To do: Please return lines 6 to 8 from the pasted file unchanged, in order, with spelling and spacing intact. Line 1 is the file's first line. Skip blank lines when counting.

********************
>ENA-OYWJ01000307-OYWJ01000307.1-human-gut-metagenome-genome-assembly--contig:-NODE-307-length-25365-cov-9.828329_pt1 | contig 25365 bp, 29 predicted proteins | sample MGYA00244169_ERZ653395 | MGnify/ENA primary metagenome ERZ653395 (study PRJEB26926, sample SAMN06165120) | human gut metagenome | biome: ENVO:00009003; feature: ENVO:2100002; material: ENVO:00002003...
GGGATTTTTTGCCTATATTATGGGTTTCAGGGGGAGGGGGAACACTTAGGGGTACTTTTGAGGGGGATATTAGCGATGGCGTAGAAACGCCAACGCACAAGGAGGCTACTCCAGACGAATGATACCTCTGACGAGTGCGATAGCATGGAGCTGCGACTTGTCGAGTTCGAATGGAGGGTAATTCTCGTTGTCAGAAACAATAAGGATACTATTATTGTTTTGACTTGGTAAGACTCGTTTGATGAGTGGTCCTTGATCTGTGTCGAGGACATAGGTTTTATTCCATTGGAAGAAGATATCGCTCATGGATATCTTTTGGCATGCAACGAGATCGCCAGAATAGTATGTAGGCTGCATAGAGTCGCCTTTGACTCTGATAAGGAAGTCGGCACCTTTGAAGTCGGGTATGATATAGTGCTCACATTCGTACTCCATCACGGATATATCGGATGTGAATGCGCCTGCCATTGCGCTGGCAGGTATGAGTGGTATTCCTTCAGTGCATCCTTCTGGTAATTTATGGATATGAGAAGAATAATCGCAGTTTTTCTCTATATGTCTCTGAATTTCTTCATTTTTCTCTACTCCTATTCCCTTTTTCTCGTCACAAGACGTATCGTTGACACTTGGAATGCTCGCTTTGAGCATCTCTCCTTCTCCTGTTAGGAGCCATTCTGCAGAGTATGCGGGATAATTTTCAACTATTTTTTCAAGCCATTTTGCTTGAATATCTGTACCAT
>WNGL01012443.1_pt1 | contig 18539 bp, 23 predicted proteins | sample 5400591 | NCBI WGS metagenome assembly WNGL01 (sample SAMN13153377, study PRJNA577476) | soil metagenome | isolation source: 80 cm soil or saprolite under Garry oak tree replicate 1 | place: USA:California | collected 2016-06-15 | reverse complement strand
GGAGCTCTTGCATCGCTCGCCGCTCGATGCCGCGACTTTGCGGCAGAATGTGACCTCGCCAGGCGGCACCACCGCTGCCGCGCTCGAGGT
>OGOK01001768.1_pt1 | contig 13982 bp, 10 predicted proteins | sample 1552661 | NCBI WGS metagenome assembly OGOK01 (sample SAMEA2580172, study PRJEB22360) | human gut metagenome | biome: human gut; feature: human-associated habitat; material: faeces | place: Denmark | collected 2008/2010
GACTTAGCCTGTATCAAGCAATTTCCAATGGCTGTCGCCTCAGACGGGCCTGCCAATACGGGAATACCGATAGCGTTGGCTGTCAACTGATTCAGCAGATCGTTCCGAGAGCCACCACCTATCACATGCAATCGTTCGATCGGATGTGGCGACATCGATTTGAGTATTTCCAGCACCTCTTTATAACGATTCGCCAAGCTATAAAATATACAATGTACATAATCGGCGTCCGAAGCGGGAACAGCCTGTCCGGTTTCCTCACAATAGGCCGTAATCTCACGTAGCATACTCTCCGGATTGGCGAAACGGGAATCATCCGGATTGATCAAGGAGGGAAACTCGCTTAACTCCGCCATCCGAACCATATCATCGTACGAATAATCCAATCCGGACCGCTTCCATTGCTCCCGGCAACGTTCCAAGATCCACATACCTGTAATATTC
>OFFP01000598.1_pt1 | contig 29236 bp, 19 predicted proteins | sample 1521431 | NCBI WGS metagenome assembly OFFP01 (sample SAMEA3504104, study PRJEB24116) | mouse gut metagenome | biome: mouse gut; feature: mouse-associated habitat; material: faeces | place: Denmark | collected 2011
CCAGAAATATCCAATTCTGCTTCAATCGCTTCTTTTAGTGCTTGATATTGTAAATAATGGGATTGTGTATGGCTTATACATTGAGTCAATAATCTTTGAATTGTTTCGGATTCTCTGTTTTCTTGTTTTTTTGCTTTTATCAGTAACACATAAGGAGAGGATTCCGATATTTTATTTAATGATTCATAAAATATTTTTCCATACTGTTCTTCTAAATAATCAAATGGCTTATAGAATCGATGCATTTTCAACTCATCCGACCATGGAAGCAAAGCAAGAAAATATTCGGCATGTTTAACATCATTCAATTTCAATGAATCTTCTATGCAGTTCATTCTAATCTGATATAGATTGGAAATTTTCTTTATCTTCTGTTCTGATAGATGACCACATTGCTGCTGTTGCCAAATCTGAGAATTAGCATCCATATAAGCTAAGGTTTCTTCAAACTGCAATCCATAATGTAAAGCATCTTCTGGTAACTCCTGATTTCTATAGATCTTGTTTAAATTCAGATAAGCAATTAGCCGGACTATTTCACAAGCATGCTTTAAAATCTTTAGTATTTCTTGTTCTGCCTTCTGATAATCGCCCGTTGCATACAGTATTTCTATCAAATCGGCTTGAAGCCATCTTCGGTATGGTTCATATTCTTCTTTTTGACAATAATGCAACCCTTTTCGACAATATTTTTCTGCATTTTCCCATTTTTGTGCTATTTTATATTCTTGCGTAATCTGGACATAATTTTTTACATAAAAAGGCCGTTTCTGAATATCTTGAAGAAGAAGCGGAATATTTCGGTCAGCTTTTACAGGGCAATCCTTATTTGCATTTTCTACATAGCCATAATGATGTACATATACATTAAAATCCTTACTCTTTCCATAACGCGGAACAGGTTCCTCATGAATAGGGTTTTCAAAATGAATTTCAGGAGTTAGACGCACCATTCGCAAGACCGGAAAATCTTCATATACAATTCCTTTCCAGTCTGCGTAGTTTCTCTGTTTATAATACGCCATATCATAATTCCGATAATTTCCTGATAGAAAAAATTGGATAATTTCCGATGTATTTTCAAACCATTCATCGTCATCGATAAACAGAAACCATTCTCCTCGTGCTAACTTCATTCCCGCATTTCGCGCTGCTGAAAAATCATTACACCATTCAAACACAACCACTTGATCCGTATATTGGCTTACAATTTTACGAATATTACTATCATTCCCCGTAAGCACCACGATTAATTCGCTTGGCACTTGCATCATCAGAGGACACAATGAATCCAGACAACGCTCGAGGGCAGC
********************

GACTTAGCCTGTATCAAGCAATTTCCAATGGCTGTCGCCTCAGACGGGCCTGCCAATACGGGAATACCGATAGCGTTGGCTGTCAACTGATTCAGCAGATCGTTCCGAGAGCCACCACCTATCACATGCAATCGTTCGATCGGATGTGGCGACATCGATTTGAGTATTTCCAGCACCTCTTTATAACGATTCGCCAAGCTATAAAATATACAATGTACATAATCGGCGTCCGAAGCGGGAACAGCCTGTCCGGTTTCCTCACAATAGGCCGTAATCTCACGTAGCATACTCTCCGGATTGGCGAAACGGGAATCATCCGGATTGATCAAGGAGGGAAACTCGCTTAACTCCGCCATCCGAACCATATCATCGTACGAATAATCCAATCCGGACCGCTTCCATTGCTCCCGGCAACGTTCCAAGATCCACATACCTGTAATATTC
>OFFP01000598.1_pt1 | contig 29236 bp, 19 predicted proteins | sample 1521431 | NCBI WGS metagenome assembly OFFP01 (sample SAMEA3504104, study PRJEB24116) | mouse gut metagenome | biome: mouse gut; feature: mouse-associated habitat; material: faeces | place: Denmark | collected 2011
CCAGAAATATCCAATTCTGCTTCAATCGCTTCTTTTAGTGCTTGATATTGTAAATAATGGGATTGTGTATGGCTTATACATTGAGTCAATAATCTTTGAATTGTTTCGGATTCTCTGTTTTCTTGTTTTTTTGCTTTTATCAGTAACACATAAGGAGAGGATTCCGATATTTTATTTAATGATTCATAAAATATTTTTCCATACTGTTCTTCTAAATAATCAAATGGCTTATAGAATCGATGCATTTTCAACTCATCCGACCATGGAAGCAAAGCAAGAAAATATTCGGCATGTTTAACATCATTCAATTTCAATGAATCTTCTATGCAGTTCATTCTAATCTGATATAGATTGGAAATTTTCTTTATCTTCTGTTCTGATAGATGACCACATTGCTGCTGTTGCCAAATCTGAGAATTAGCATCCATATAAGCTAAGGTTTCTTCAAACTGCAATCCATAATGTAAAGCATCTTCTGGTAACTCCTGATTTCTATAGATCTTGTTTAAATTCAGATAAGCAATTAGCCGGACTATTTCACAAGCATGCTTTAAAATCTTTAGTATTTCTTGTTCTGCCTTCTGATAATCGCCCGTTGCATACAGTATTTCTATCAAATCGGCTTGAAGCCATCTTCGGTATGGTTCATATTCTTCTTTTTGACAATAATGCAACCCTTTTCGACAATATTTTTCTGCATTTTCCCATTTTTGTGCTATTTTATATTCTTGCGTAATCTGGACATAATTTTTTACATAAAAAGGCCGTTTCTGAATATCTTGAAGAAGAAGCGGAATATTTCGGTCAGCTTTTACAGGGCAATCCTTATTTGCATTTTCTACATAGCCATAATGATGTACATATACATTAAAATCCTTACTCTTTCCATAACGCGGAACAGGTTCCTCATGAATAGGGTTTTCAAAATGAATTTCAGGAGTTAGACGCACCATTCGCAAGACCGGAAAATCTTCATATACAATTCCTTTCCAGTCTGCGTAGTTTCTCTGTTTATAATACGCCATATCATAATTCCGATAATTTCCTGATAGAAAAAATTGGATAATTTCCGATGTATTTTCAAACCATTCATCGTCATCGATAAACAGAAACCATTCTCCTCGTGCTAACTTCATTCCCGCATTTCGCGCTGCTGAAAAATCATTACACCATTCAAACACAACCACTTGATCCGTATATTGGCTTACAATTTTACGAATATTACTATCATTCCCCGTAAGCACCACGATTAATTCGCTTGGCACTTGCATCATCAGAGGACACAATGAATCCAGACAACGCTCGAGGGCAGC